I love Moniack Mhor, the Scottish writers’ centre near Inverness. I’ve often written about it here. Some of our most memorable Dark Angels experiences have taken place there, though none quite so memorable as last weekend.
To start at the beginning: last September, while the advanced course students were busy with an exercise, John, Stuart and I sat together in the Andalucian sun and pondered the future. What would we do with Dark Angels when John and I began to want to step back a little?
Winding our enterprise down was unthinkable. There’s probably some celestial law that says angels, dark or otherwise, shall not be unwound. And anyway, Stuart has a few more years on the balance sheet than the two of us and isn’t yet as prone to wing fatigue. So how to keep things going? We began to hatch a plan – a plan featuring Moniack Mhor, with its new eco-dwelling, the ‘hobbit house’, and drystone storytelling circle, at the next summer solstice. Place and season have always mattered to us.
Later in the autumn, invitations went out to a number of people we know particularly well, people who have been on all stages of the Dark Angels journey with us and who we respect as writers and value as potential facilitators. Come and help us think about the future, we asked them. Come with a new exercise, some thoughts about what Dark Angels means to you and what you could contribute to it, along with an idea for a chapter in a book about businesses of unusual longevity (how apposite, I now realise).
Yes please, chorused the new host.
And so it came to pass. Last Friday, in a seasonal smirr, we gathered on our Inverness-shire hilltop. We came from London, Sussex, the Borders, Perthshire, Belfast, Dublin, Canberra and Seattle. There were the three of us, along with Martin Lee and Elen Lewis (partners in the first Dark Angels marriage), Andy Milligan, Neil Baker, Gillian Colhoun, Mike Gogan, Mark Watkins and Richard Pelletier – writers all; plus Claire Bodanis, writer and miracle-working project manager for Keeping Mum, to keep us in order. These are names that will be familiar to some readers of A Few Kind Words.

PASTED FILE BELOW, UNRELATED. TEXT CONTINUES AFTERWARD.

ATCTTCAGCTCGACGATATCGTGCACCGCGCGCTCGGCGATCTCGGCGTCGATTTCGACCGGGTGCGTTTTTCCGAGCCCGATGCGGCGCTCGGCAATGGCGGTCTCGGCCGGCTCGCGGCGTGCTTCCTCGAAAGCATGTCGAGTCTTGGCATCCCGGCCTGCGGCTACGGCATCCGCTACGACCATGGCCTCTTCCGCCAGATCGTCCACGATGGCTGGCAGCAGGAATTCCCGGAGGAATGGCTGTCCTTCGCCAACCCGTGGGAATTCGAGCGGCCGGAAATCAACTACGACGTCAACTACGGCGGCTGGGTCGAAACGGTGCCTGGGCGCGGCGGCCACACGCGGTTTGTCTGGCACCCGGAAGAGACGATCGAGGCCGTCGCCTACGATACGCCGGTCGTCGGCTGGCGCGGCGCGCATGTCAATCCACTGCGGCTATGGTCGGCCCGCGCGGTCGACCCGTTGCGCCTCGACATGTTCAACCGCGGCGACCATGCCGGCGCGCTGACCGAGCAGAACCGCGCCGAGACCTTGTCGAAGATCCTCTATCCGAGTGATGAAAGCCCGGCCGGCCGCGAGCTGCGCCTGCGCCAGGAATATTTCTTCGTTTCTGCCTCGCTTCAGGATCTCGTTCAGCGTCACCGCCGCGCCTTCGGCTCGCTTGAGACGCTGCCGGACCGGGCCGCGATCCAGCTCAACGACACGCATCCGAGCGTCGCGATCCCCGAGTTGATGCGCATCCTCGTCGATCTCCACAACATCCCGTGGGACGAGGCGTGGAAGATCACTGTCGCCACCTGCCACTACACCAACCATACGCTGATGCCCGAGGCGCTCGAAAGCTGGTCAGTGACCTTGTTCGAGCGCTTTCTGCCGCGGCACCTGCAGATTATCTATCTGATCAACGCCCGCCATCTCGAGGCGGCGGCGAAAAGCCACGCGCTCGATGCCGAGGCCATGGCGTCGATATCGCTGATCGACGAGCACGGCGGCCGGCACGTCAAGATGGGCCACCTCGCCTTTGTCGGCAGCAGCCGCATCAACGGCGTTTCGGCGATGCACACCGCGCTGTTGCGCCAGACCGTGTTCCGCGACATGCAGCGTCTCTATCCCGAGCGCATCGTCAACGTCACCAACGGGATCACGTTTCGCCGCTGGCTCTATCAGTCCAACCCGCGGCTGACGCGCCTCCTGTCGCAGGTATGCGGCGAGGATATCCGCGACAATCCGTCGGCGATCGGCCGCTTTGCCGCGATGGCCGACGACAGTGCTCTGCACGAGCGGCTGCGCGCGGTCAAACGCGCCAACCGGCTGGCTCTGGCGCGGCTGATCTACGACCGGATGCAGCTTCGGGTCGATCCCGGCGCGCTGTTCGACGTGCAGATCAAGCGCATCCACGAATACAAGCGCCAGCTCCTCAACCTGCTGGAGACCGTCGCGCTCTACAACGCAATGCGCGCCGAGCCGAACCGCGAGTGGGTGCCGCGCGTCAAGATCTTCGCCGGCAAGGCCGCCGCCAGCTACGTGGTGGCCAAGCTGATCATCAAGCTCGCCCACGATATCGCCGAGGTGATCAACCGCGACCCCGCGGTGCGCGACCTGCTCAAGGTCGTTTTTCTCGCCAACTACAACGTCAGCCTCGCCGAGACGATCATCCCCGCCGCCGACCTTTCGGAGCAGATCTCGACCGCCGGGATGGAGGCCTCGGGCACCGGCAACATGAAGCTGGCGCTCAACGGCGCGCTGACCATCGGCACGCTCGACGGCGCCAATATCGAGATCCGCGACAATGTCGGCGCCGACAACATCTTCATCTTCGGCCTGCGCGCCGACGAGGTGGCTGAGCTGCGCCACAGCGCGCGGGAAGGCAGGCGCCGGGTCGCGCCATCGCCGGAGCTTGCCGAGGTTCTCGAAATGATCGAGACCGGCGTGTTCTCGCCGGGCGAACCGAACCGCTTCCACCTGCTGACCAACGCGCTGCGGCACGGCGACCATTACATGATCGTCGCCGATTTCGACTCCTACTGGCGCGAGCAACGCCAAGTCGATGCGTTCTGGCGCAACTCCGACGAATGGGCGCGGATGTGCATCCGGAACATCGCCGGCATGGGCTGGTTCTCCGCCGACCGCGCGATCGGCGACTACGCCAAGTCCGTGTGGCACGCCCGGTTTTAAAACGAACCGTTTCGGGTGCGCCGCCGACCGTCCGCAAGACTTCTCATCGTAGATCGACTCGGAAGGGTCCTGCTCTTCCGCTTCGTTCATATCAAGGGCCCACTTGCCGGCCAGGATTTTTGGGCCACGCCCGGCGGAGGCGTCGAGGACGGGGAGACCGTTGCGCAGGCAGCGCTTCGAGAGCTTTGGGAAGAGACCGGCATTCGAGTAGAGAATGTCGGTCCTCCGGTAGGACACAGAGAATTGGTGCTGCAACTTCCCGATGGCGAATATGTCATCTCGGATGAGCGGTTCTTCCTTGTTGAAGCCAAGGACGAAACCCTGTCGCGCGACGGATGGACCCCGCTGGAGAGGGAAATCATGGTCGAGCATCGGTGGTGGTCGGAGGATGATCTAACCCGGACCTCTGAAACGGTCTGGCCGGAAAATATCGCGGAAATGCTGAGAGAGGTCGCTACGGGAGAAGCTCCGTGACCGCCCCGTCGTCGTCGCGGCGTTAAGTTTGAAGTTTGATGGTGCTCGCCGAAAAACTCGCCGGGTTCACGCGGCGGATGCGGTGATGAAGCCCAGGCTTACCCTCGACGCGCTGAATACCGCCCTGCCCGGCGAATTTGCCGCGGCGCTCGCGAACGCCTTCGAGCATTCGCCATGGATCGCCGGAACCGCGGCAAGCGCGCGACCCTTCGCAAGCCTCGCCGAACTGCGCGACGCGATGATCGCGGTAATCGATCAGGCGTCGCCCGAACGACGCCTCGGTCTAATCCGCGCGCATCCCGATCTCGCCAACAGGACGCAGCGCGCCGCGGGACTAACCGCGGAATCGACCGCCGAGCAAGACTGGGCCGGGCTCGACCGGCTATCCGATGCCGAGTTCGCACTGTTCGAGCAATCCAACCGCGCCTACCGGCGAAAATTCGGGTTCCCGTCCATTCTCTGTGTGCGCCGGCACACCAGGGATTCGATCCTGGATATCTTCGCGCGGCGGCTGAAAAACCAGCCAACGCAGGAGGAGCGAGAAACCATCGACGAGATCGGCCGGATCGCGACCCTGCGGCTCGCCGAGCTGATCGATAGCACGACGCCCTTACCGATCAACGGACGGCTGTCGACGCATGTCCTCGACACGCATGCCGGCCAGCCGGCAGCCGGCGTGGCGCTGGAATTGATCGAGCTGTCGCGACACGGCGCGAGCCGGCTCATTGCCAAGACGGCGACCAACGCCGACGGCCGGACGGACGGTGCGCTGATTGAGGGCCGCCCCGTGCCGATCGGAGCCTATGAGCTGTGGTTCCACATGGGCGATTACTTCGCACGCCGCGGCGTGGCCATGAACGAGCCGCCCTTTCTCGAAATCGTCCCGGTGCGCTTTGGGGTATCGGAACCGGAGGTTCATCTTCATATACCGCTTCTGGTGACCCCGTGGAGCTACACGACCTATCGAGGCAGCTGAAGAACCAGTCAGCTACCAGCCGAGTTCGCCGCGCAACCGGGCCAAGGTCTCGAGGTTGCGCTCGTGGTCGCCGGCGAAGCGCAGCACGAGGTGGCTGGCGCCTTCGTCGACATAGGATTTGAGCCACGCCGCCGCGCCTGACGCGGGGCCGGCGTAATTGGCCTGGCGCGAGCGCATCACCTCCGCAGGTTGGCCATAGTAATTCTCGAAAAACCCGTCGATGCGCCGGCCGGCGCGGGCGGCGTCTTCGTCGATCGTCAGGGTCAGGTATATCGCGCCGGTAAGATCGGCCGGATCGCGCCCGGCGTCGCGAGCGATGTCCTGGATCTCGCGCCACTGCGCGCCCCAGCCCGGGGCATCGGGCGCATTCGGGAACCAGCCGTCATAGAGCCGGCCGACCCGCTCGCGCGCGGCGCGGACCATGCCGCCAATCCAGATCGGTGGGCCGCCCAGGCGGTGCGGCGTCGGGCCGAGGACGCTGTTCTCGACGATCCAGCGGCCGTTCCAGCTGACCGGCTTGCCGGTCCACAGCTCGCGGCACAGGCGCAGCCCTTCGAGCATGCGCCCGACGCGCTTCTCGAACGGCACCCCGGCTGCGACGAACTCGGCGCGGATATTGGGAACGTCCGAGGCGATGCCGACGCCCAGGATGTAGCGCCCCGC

The weather didn’t favour us, but no matter. The soul of Moniack Mhor smoulders in its log fires and wood stoves, whatever the season. We stoked the fires in the hobbit house and made it out to the storytelling circle for a damp ten minutes at midnight on Sunday. There was still a patch of that strange mid-summer duck-egg green to be seen through a rent in the clouds.
But we could have lit the sky with the connections that were going on during those two days. Dark Angels has become so much more than the writing courses for business people that we originally set out to offer. People quite often tell us that it has changed their lives, and perhaps we’ve come to take that power for granted. This was a reminder of what it really means. We heard of it, in one way or another, from each of our nine friends; and we felt it ourselves in the new exercises, in which we three had the rare luxury of taking part.
Most of all we felt it in the fellowship of these nine splendid people – kind, clever, witty souls – who are now going to lend their energy and creativity to the task of taking Dark Angels to places we had never previously dreamed of.
I left Moniack Mhor on Monday morning after four hours sleep. Following our midnight sortie to the storytelling circle, the small hours had turned raucous around the piano; well, what else do congregating angels do but sing? Driving away I thought, I have just spent the most remarkable weekend of my life. The next wing of the Dark Angels journey is assured. And I’m lucky beyond words to be keeping such company.
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